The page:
jmward14 (jmward14) wrote,

Annette’s Apple Pie

Originally published at Jean Marie Ward. You can comment here or there.

Christnas Eve Pies
Since I was evil enough to post a picture of Annette’s Apple Pie, it seems only fair that I provide the recipe. This is taken from an old Samhain fantasy blog that’s still out there, somewhere… Consider it my little holiday present. May Christmas find you warm, happy and healthy with all your loved ones around you.

Apple Magic

Forbidden fruit and food of the gods, the apple has a hell of a rep to live up to.
I can see why the Greeks and the Norse made golden apples part of the minimum daily requirement for immortality. People have been talking about the health benefits of apples ever since there have been people talking. Plus, in a climate cold enough to grow them, properly stored apples will last longer than almost any other fruit. Dried apples last even longer.
The whole forbidden fruit gig, however, seemed way off-base. The Bible never specified the fruit of the Tree of Knowledge. Why decided it was an apple? Apples are hard. Why not something fleshy and sensual like a peach or a nectarine? Or that eternal naughty, the cherry?
Some scholars think the Romans are to blame. The Latin word for apple (malus) is very close to the Latin word for evil (malum). The sources for the two words are completely different. But medieval and Renaissance painters of the Garden of Eden didn’t know malus came from the Hittite word for branch and malum from someplace else entirely. The mythological connections probably didn’t help either. If a Greek nymph used it to keep her girlish figure, it had to be bad for your soul. Look what Eris did with her golden apple. One little beauty contest later and Troy was history. From there it was only a little step to wicked stepmothers and Disney dwarves.
Much as I’d like to think an apple a day would keep me young forever, I can’t see it happening. But I do think the fruit is magical, especially at this time of the year when farmers markets and roadside stands offer them by the bushel. Especially in a pie.
With that in mind, I offer Mom’s Apple Pie. No really. This recipe comes from my husband’s mother, and it’s the surest way I know to make bushels of apples vanish. The rectangular pan specified in the recipe became a family tradition because the standard-sized, round version of the pie never lasted long enough for leftovers.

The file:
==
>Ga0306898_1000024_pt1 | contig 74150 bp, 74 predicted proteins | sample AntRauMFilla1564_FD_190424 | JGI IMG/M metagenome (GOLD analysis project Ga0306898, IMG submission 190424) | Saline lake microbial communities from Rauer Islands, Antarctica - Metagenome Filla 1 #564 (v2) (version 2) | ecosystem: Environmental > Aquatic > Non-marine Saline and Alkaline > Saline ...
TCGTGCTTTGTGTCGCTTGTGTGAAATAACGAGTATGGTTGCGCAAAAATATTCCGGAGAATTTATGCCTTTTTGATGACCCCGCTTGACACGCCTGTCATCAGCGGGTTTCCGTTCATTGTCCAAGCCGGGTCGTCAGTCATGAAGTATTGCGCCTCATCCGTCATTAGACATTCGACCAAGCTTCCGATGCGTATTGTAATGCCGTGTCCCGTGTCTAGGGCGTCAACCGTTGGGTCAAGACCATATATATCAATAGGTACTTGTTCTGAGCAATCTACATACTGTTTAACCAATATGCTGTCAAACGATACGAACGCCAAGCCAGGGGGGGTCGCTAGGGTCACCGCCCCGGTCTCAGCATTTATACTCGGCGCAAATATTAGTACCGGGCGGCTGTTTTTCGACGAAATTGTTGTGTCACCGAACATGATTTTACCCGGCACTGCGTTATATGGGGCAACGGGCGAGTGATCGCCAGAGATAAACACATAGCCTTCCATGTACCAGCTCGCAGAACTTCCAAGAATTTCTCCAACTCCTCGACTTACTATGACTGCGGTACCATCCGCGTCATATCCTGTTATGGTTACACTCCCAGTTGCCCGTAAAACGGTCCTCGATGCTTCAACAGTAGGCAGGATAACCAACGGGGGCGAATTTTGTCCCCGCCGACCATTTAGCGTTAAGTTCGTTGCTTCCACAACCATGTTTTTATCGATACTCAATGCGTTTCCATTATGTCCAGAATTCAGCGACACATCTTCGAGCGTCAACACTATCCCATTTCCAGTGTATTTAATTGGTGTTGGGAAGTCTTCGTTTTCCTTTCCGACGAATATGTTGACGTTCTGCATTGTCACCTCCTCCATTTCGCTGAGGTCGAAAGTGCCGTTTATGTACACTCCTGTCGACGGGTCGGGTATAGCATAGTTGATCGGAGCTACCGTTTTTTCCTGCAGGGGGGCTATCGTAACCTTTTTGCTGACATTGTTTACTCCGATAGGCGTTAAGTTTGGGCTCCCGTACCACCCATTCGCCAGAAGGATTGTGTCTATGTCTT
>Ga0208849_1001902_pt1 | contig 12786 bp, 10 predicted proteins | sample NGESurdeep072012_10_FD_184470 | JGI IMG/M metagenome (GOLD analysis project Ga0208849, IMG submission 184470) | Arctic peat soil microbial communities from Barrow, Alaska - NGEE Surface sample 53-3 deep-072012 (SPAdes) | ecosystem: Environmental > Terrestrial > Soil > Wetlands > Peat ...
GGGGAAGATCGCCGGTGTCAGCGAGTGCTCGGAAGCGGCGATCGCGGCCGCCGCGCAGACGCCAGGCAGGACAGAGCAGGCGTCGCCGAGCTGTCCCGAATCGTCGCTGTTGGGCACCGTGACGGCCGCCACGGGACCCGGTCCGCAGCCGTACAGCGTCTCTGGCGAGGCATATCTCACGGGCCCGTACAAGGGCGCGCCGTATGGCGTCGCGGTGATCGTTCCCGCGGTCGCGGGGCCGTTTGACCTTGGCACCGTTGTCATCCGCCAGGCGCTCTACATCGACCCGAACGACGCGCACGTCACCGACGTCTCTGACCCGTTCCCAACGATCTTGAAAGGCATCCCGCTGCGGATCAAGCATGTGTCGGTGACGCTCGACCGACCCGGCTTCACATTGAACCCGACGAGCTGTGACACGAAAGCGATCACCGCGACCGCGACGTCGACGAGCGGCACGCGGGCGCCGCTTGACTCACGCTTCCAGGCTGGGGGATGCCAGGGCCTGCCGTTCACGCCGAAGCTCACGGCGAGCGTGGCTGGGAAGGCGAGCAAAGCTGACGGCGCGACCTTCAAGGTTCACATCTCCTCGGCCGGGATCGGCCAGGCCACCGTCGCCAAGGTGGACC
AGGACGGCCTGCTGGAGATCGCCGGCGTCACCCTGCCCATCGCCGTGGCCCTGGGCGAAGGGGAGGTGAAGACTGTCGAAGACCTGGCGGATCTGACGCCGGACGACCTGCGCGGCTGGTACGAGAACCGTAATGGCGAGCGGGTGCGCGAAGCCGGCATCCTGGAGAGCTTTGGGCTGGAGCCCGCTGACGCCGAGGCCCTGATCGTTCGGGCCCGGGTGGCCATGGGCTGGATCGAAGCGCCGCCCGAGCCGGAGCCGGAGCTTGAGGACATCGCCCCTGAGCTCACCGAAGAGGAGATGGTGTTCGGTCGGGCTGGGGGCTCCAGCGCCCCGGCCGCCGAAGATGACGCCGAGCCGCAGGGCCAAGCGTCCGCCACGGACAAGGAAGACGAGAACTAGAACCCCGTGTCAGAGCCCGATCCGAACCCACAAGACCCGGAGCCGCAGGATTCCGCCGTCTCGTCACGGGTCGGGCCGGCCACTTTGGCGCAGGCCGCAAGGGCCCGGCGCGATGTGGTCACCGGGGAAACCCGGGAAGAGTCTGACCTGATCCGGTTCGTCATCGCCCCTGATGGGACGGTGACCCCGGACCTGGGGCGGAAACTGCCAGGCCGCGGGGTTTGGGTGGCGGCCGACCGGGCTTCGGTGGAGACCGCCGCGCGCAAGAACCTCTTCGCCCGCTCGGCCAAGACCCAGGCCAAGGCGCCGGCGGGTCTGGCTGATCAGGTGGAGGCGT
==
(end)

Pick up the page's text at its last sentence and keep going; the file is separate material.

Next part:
Annette’s Slovak Apple Pie

(Recipe amounts based on a rectangular pan, roughly 12 by 8 by 2 inches.)


3 cups flour
1 tsp baking powder
¼ tsp cinnamon
½ tsp salt
2 tbsp sugar
½ lb butter
1/3 – ½ cup cold milk (or more, as needed)
Additional flour for rolling dough


6 cups apples, peeled, cored and sliced (or enough to fill the pan with a little mound in the center)
½ cup unseasoned cracker or bread crumbs
1 – 1 ¼ cup sugar (depending on the sweetness of the apples)
2 tbsp butter
1 – 2 tbsp flour (only if the apples are very juicy)


Start the crust by sifting the measured flour, baking powder, cinnamon, salt and sugar together. Add the butter. Mix together with a pastry cutter or two knives (one held in each hand) until the mixture is reduced to even bits of dough about the size of peas. Sprinkle the milk over the dough until you can pat the dough into a large ball. (This part can be done with your hands if you work fast.) Wrap the dough in wax paper or plastic wrap and chill for at least a half hour before rolling the crust on a generously floured surface. Use about 5/8 of the dough for the bottom crust, and don’t be afraid of pushing and patching it in the corners. Return the rolled top crust to the refrigerator while you prepare the filling.
Begin filling the pie by sprinkling the breadcrumbs on the bottom of the crust. Starting with a layer of apples, fill the crust with alternate layers of apples, sugar and cinnamon. Add a light dusting of flour if the apples are very juicy. Dot the final layer of sugar and cinnamon with butter. Cover with the top crust and seal the edges. Vent the crust by slashing or pricking it in a decorative pattern. Bake at 350 degrees until the apples are tender and the crust is brown, usually between 45 minutes and an hour. Let cool as long as you can stand it before cutting. Enjoy!

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